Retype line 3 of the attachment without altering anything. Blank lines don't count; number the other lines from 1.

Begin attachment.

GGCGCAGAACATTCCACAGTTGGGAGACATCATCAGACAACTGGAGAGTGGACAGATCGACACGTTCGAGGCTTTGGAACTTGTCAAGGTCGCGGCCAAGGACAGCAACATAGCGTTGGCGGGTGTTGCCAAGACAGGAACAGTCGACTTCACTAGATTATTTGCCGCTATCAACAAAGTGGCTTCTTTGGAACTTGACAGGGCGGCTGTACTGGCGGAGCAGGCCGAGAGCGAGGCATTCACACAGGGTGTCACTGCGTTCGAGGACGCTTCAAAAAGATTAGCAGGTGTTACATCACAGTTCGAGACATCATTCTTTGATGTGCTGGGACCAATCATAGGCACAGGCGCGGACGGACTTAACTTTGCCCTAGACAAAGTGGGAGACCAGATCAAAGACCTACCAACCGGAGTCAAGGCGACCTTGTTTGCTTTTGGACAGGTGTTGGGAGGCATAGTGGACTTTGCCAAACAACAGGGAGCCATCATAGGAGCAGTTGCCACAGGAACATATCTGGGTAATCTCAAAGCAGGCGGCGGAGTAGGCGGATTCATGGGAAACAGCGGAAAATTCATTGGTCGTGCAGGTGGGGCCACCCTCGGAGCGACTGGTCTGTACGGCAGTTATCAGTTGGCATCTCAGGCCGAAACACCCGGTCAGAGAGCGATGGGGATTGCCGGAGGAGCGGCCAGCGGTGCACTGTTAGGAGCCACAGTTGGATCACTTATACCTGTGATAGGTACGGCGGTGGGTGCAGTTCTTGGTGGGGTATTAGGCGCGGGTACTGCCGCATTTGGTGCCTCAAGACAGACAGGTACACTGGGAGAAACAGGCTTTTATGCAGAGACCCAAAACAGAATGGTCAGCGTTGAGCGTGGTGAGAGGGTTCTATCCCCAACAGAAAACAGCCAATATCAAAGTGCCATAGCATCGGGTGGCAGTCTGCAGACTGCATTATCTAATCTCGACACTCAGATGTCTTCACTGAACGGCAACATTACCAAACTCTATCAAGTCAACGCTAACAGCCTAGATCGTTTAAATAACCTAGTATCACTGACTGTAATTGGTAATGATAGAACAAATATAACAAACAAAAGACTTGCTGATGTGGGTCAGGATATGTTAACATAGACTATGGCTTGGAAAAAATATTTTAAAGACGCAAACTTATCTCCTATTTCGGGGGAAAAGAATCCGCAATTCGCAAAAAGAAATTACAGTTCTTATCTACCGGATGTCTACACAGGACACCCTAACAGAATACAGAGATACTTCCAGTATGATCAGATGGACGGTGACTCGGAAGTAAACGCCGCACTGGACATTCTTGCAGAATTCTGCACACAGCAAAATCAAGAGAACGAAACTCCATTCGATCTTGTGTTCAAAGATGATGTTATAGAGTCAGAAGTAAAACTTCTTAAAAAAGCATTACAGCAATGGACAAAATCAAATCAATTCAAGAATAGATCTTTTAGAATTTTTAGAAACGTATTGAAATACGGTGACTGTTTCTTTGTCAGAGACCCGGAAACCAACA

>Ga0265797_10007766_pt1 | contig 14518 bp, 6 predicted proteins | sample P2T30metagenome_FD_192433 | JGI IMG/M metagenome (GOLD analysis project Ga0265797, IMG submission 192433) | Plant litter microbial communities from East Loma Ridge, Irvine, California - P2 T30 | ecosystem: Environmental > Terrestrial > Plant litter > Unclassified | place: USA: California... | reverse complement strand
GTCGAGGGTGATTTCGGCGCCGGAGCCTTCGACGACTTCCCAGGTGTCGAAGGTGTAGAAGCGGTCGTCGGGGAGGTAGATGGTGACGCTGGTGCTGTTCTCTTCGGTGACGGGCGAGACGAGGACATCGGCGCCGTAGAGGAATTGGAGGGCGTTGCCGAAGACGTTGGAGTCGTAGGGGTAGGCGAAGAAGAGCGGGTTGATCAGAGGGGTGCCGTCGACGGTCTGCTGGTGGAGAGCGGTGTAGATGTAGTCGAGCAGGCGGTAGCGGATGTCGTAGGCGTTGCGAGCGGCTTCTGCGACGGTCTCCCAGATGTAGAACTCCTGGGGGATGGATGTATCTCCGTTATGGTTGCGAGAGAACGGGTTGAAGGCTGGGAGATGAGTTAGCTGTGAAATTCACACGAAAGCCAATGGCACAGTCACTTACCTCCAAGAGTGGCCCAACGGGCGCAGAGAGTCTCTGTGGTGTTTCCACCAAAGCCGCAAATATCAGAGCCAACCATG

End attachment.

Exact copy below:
GTCGAGGGTGATTTCGGCGCCGGAGCCTTCGACGACTTCCCAGGTGTCGAAGGTGTAGAAGCGGTCGTCGGGGAGGTAGATGGTGACGCTGGTGCTGTTCTCTTCGGTGACGGGCGAGACGAGGACATCGGCGCCGTAGAGGAATTGGAGGGCGTTGCCGAAGACGTTGGAGTCGTAGGGGTAGGCGAAGAAGAGCGGGTTGATCAGAGGGGTGCCGTCGACGGTCTGCTGGTGGAGAGCGGTGTAGATGTAGTCGAGCAGGCGGTAGCGGATGTCGTAGGCGTTGCGAGCGGCTTCTGCGACGGTCTCCCAGATGTAGAACTCCTGGGGGATGGATGTATCTCCGTTATGGTTGCGAGAGAACGGGTTGAAGGCTGGGAGATGAGTTAGCTGTGAAATTCACACGAAAGCCAATGGCACAGTCACTTACCTCCAAGAGTGGCCCAACGGGCGCAGAGAGTCTCTGTGGTGTTTCCACCAAAGCCGCAAATATCAGAGCCAACCATG